Odd as this may sound, I tend not to spend any time determining where the hack was. My feeling is that the longer a hack sits on my live server, the worse off I’ll be. If it starts to happen repeatedly, I may look into it more. But generally speaking, a hacked site boils down to some pretty obvious avenues of attack:
- Insecure password on your server
- Insecure behaviors
- Bad plugins/themes/extensions
- An insecure webserver
You notice that I’m leaving the apps themselves off the list? For the most part, a hugely explioted hack isn’t an app vulnerability. Most well used apps, like Drupal and WordPress, are remarkably well tested when it comes to that, and the developers are quite attentive. The weakest point in the security tripod is going to be the user. When I was exploited, you bet your ass it was 100% on my head, and no one else’s.
So when I see a web-app get hacked, my first thought is not ‘debug from whence it came’ but ‘get the file off the server — now.’ If you leave the hacked files on the server, the odds of your site going down again and again increases, so the very first thing I do is download everything. Every single file, the database, and everything that sits on that server. I back it all up on a computer, preferably one with a good security/virus scan tool, and then I get started on the real work. I’m going to come back to those files and review them, but that’s later. Right now I need to get what I have clean.
Make a list of everything on your server. Separate your ‘personal’ files from the application files. For example, in WordPress I would list my themes and plugins as the ‘application’ files, because I can easily download them from the repository. My ‘personal’ files would be the images in
.htaccess file and my
Now here’s the scary bit. Every file gets deleted off the server. Yes. Every file. When it’s WordPress, I kill it all with fire except those personal files.
Then I download fresh copies from WordPress.org (and only WordPress.org) but I don’t copy them up. No, instead I change my server password, and my SQL password. If I’m having an extra neurotic day, I may make a new SQL id and use that instead. Regardless, it’s Password Changing Day. If I used that password anywhere else, it gets changed there too.
Still with my site down, I look over my .htaccess and config files with a fine toothed comb. I know what’s supposed to be there, and I know what’s not. I’ll also scan my personal files (all those image folders) for any .php or .htaccess files in there. See, nothing but files I uploaded are supposed to be in there, so if anything is, it’s bad. 1 If I find anything, I delete it (though I will make a note of the time/date that file was updated, and since I have my backup, I can look at it in depth later). I’m also going to make sure permissions are right. I want things to be secure.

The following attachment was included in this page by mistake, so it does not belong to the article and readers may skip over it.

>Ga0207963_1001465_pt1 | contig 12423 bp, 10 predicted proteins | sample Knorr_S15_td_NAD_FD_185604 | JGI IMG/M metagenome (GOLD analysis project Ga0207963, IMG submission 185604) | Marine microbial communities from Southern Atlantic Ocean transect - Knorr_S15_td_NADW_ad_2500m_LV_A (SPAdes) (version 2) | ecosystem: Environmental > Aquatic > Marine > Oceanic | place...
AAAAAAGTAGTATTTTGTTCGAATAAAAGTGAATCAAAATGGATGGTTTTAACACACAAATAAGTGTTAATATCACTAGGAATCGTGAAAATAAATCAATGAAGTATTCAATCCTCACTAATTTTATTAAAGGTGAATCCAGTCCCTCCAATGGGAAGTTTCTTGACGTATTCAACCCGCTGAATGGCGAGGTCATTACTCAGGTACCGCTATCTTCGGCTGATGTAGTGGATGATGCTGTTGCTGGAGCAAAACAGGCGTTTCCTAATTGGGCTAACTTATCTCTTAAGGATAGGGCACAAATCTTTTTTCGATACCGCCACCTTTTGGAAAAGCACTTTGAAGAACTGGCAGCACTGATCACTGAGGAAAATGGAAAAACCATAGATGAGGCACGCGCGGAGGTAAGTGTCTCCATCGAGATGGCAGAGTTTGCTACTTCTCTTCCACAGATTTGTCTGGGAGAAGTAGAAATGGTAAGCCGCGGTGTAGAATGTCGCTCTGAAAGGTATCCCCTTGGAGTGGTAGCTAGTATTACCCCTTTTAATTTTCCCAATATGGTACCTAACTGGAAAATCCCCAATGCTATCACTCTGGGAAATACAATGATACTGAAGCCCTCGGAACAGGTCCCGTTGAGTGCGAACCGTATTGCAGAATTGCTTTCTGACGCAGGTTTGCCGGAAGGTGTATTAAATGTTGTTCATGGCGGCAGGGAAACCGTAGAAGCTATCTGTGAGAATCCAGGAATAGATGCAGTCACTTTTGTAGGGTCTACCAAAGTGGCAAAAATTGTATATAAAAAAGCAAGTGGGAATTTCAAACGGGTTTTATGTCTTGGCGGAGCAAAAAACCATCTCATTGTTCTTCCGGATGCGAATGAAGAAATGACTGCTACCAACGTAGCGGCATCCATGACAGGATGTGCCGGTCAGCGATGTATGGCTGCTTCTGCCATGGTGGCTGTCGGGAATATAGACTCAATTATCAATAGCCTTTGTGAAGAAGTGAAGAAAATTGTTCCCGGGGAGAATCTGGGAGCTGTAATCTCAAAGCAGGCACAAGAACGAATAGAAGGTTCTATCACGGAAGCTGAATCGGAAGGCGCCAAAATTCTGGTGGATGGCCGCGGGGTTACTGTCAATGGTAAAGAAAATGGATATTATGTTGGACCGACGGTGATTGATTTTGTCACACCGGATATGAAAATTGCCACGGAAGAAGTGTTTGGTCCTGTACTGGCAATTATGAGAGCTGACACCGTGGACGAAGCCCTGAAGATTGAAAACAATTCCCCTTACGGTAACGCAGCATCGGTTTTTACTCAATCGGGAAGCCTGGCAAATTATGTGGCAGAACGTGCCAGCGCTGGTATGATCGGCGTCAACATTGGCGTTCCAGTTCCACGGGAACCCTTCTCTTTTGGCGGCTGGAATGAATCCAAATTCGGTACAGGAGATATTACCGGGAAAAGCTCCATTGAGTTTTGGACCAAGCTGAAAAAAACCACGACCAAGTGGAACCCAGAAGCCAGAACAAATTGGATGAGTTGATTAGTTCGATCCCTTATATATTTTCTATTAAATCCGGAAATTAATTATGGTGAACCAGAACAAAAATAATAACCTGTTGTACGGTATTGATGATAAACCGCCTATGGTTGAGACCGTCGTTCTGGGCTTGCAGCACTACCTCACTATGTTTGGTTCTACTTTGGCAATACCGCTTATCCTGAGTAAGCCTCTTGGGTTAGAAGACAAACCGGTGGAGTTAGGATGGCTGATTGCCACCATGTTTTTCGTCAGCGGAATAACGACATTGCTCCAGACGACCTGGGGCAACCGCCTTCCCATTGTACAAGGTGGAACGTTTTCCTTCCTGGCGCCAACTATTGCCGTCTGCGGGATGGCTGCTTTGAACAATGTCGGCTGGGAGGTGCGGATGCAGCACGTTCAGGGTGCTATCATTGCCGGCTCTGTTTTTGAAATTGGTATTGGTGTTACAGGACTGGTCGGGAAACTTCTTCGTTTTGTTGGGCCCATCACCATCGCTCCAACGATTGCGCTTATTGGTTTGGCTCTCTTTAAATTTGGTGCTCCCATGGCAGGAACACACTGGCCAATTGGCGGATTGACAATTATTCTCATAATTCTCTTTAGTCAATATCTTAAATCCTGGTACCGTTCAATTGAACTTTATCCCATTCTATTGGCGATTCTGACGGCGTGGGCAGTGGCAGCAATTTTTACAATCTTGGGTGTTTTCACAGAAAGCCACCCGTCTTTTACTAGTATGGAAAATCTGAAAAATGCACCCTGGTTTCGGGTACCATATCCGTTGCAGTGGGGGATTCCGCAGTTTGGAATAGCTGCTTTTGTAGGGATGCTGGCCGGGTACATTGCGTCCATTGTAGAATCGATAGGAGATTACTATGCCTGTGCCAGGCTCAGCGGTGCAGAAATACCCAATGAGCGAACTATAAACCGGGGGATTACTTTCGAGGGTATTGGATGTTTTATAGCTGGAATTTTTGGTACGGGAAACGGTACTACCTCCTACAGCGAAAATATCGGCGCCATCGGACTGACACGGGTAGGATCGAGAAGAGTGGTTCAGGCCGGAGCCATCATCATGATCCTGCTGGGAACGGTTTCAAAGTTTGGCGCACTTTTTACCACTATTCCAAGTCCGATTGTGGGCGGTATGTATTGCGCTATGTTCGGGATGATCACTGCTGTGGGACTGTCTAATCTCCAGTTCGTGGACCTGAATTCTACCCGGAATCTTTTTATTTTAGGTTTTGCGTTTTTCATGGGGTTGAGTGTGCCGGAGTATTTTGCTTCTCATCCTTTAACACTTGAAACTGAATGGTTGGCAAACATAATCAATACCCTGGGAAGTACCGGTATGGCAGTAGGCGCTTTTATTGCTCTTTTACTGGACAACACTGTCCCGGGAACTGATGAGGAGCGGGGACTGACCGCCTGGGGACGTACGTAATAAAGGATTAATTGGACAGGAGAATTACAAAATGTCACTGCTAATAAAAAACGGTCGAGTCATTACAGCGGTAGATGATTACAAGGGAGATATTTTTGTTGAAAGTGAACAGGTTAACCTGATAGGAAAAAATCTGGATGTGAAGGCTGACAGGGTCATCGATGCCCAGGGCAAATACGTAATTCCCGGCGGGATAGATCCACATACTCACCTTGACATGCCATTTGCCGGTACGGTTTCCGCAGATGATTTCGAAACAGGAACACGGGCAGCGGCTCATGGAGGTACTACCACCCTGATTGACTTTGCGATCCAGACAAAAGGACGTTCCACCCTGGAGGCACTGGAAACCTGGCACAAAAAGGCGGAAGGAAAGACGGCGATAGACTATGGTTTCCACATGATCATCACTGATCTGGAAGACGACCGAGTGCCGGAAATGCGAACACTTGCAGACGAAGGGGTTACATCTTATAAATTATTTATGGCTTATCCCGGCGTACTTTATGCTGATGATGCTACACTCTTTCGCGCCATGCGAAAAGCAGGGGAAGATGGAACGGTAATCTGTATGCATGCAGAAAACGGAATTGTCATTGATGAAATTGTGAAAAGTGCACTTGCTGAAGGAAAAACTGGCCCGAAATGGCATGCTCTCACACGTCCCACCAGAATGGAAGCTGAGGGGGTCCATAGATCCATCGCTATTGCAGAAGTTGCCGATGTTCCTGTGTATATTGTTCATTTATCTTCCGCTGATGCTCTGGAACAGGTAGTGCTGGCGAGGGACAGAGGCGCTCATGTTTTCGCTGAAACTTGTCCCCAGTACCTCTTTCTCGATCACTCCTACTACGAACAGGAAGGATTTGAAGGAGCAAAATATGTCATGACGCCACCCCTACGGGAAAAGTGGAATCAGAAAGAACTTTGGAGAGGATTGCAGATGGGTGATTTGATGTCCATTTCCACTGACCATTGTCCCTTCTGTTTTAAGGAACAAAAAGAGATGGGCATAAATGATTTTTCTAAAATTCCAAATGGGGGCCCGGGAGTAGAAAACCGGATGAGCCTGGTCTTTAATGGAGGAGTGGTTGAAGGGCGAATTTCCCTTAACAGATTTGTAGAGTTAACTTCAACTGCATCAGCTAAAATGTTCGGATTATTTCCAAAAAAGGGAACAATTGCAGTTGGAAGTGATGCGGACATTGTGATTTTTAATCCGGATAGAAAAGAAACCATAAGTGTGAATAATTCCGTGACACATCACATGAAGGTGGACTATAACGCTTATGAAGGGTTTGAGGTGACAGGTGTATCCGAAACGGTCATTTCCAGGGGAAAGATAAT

Finally I upload every new file back up from my fresh copies, and then make sure my site still works. It should.
It used to be that people told me I was silly for doing this. It was overkill, surely I could just change passwords and remove the infected file. Sure, that might work. The problem is these guys are getting smart. Denis uncovered a pretty cool (if evil) hack, where your updates are compromised, and basically from now on, you’re getting hacked code. With my method, you’d be ‘safe’ from that continuing.
Of course, you’re not safe from it happening again, as you could be hacked again, and this is where we have to start digging into logs and sorting out what the hack was and how it happened. And that is a different post all together.
If all of that is too much for you, and it can be, I recommend hiring Sucuri. For $90 a year, they’ll monitor your site for you. If that sounds like a lot, that’s $7.50 a month. You can spare the latte.
- If you use caching plugins, you may have other files in there, but you should already know that. Still, it’s best to turn off any caching you have while you rebuild. Change the cache constant in wp-config to off, and remove the cache folders from wp-content. ↩